National Church Leaders’ Consultation (NCLC), 2015, Statement on the student fee crisis, Southern Sun Hotel, OR Tambo International Airport, Johannesburg.

Ntlha, M., 2012, South African Christian leaders initiative statement, Johannesburg.

Pillay, J., 2015, ‘Ecumenism in Africa: Theological, contextual and institutional challenges’, The Ecumenical Review 67(4), 635–650. https://doi.org/10.1111/erev.12197

Plaatjies-Van Huffel, M.A. & Vosloo, R. (eds.), 2013, Reformed churches in South Africa and the struggle for justice: Remembering 1960–1990, Sun Press, Stellenbosch.

South African Christian Leaders Initiative, 2014, Synopsis of the SACLI – GIBS dialogue, University of Pretoria, Pretoria.

South African Council of Churches (SACC), 2006, Towards abundant life: Accelerating and sharing growth, Johannesburg.

South African Council of Churches (SACC), 2008, Give us this day our daily bread, minutes of the central committee, Cedar Park Conference Centre, Johannesburg.

South African Council of Churches (SACC), 2009a, CORAT AFRICA: Evaluation report, Johannesburg.

South African Council of Churches (SACC), 2009b, Minutes of the meeting of the central committee, Johannesburg.

South African Council of Churches (SACC), 2015, A discussion paper with the ANC by the SACC, SACC, Johannesburg.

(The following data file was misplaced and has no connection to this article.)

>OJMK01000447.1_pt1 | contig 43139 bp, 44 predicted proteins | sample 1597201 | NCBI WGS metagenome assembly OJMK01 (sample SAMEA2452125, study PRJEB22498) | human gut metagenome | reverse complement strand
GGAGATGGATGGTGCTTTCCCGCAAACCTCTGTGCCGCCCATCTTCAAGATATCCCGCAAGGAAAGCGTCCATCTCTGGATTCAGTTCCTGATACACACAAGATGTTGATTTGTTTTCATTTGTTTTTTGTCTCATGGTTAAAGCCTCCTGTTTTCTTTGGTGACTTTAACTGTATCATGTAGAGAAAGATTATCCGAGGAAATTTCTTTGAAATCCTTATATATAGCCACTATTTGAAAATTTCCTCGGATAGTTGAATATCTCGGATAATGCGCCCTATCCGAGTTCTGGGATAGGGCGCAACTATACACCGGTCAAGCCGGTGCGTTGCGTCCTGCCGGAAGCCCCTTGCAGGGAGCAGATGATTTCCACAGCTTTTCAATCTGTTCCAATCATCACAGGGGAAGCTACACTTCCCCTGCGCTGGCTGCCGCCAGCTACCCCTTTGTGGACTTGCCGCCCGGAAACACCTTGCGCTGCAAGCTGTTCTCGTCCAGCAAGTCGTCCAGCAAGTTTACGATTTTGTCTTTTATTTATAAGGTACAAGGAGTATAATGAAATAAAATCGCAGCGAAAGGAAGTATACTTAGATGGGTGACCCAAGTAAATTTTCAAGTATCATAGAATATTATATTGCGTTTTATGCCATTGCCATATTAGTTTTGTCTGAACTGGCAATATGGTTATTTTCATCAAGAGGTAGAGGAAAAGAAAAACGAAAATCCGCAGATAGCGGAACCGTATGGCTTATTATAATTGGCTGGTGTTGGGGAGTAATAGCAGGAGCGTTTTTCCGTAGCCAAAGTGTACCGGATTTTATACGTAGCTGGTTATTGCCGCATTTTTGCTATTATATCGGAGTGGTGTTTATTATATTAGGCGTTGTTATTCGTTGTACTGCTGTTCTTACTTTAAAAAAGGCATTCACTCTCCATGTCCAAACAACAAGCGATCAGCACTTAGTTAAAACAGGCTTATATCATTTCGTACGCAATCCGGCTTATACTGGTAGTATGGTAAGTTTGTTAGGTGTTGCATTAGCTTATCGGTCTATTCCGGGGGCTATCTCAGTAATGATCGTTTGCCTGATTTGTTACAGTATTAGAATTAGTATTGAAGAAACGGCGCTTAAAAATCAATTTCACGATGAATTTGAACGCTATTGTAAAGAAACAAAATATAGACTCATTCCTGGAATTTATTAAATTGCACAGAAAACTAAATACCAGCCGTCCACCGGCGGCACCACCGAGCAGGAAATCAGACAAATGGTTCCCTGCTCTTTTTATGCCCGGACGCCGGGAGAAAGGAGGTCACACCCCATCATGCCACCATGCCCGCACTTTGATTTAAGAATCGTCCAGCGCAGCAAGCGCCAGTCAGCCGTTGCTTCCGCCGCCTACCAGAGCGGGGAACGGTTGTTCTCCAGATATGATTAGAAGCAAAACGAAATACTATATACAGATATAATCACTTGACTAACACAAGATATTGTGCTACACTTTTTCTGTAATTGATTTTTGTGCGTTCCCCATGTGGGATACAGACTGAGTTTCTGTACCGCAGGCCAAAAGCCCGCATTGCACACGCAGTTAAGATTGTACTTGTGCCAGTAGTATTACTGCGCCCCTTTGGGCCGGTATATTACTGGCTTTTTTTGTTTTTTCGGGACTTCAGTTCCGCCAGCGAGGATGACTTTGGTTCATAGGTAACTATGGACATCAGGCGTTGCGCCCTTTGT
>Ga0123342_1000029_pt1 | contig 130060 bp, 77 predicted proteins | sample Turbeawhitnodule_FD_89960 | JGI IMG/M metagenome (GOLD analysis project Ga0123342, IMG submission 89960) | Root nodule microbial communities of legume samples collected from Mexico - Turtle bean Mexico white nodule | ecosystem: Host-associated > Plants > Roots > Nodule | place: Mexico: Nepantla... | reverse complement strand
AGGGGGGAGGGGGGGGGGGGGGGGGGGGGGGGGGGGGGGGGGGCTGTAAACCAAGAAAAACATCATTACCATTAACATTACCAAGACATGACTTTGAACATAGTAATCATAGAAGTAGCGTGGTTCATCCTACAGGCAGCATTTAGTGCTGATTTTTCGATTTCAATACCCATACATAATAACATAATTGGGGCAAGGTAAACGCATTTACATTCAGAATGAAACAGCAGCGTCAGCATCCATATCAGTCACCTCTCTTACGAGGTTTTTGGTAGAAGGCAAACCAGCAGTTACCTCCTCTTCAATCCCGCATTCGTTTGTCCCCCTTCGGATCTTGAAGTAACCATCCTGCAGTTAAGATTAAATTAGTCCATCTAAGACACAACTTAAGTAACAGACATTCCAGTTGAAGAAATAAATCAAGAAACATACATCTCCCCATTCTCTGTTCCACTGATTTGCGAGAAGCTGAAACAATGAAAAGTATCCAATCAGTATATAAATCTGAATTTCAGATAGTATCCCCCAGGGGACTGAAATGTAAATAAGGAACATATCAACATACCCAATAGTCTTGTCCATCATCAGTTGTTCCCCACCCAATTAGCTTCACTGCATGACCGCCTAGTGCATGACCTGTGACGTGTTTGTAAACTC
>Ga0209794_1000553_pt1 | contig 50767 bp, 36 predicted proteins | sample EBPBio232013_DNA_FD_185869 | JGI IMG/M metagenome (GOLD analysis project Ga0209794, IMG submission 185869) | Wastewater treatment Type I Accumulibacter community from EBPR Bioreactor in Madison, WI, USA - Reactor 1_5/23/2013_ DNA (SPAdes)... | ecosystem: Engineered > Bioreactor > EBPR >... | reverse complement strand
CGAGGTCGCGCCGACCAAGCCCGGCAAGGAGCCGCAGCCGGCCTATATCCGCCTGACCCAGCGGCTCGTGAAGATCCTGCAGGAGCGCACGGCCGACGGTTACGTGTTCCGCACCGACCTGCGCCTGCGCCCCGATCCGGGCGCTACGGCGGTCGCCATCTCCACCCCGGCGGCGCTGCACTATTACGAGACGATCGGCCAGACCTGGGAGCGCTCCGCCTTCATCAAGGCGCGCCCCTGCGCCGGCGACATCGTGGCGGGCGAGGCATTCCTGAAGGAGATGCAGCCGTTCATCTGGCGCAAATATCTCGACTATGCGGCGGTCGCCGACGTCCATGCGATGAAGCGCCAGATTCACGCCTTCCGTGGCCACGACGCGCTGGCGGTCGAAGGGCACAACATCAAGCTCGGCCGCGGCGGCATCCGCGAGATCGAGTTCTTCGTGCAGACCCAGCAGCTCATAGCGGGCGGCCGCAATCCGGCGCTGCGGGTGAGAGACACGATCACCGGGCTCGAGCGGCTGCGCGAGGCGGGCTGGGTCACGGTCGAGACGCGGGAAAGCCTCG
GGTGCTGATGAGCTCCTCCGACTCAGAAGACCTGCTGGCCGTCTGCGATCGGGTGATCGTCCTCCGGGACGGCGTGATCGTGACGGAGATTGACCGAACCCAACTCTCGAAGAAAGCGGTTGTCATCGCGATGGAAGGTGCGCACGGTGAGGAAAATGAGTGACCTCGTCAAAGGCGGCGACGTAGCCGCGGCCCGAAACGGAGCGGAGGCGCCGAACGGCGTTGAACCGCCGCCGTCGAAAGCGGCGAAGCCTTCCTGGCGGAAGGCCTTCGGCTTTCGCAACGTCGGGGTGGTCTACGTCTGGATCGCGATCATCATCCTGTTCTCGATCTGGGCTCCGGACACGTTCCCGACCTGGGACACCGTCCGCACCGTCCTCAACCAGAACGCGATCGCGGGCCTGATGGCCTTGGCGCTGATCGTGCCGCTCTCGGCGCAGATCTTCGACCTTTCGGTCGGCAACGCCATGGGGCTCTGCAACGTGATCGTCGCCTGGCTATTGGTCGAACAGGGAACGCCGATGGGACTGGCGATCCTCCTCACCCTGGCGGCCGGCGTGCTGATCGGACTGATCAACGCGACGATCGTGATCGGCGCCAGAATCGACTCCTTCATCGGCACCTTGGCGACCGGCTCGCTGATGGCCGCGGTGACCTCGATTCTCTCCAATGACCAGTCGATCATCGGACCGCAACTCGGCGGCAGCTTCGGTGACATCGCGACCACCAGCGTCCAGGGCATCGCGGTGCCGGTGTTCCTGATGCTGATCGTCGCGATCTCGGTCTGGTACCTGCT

1. This was an evaluation conducted by CORAT AFRICA at the request of the SACC in 2009. It did extensive research, interviewing church leaders, congregants, donors and others on the work of the SACC.

2. It must be noted that the regional and provincial structures of the SACC were quite instrumental in working for change, development and reconstruction on the ground. It was here that the ‘ecumenical voice’ and work continued to persist for a long time, but this is also now under pressure with the closing of many provincial offices. This study is focused on the SACC as a national body and will, therefore, not undertake to examine the contributions of the regions and provincial councils.

3. For more on reconciliation see Maluleke (2005:105–120).

4. The SACC believes that it must not lose the heritage of its struggle against apartheid, and rightly so. However, many conservative and evangelical Christians cannot see themselves becoming part of the SACC because of previously ingrained thoughts and perceptions. For example, the apartheid regime branded the SACC has liberals, communists and terrorists. In light of this, I pose the need of birthing something new as a unified ecumenical movement in South Africa.


Crossref Citations

1. Veli-Matti Kärkkäinen’s ecclesiology and its relevance to South Africa
Bambo Miti
HTS Teologiese Studies / Theological Studies  vol: 76  issue: 3  year: 2020  
doi: 10.4102/hts.v76i3.6109